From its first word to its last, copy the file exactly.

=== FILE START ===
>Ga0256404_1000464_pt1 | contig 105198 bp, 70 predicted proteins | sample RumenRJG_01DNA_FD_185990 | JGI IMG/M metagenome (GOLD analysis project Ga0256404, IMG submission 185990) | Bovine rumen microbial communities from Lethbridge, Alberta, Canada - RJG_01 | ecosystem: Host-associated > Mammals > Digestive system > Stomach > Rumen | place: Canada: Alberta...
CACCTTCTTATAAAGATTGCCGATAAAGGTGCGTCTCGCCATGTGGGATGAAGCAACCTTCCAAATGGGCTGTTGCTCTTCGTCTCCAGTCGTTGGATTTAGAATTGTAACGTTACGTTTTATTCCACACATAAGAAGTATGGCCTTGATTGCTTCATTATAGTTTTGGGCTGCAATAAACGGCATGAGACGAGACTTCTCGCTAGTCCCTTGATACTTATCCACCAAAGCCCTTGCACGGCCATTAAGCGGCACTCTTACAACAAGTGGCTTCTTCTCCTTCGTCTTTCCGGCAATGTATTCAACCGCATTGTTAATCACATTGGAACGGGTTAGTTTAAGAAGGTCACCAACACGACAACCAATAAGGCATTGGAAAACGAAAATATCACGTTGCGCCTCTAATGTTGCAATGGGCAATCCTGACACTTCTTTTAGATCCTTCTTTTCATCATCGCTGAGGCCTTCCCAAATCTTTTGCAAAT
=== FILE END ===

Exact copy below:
>Ga0256404_1000464_pt1 | contig 105198 bp, 70 predicted proteins | sample RumenRJG_01DNA_FD_185990 | JGI IMG/M metagenome (GOLD analysis project Ga0256404, IMG submission 185990) | Bovine rumen microbial communities from Lethbridge, Alberta, Canada - RJG_01 | ecosystem: Host-associated > Mammals > Digestive system > Stomach > Rumen | place: Canada: Alberta...
CACCTTCTTATAAAGATTGCCGATAAAGGTGCGTCTCGCCATGTGGGATGAAGCAACCTTCCAAATGGGCTGTTGCTCTTCGTCTCCAGTCGTTGGATTTAGAATTGTAACGTTACGTTTTATTCCACACATAAGAAGTATGGCCTTGATTGCTTCATTATAGTTTTGGGCTGCAATAAACGGCATGAGACGAGACTTCTCGCTAGTCCCTTGATACTTATCCACCAAAGCCCTTGCACGGCCATTAAGCGGCACTCTTACAACAAGTGGCTTCTTCTCCTTCGTCTTTCCGGCAATGTATTCAACCGCATTGTTAATCACATTGGAACGGGTTAGTTTAAGAAGGTCACCAACACGACAACCAATAAGGCATTGGAAAACGAAAATATCACGTTGCGCCTCTAATGTTGCAATGGGCAATCCTGACACTTCTTTTAGATCCTTCTTTTCATCATCGCTGAGGCCTTCCCAAATCTTTTGCAAAT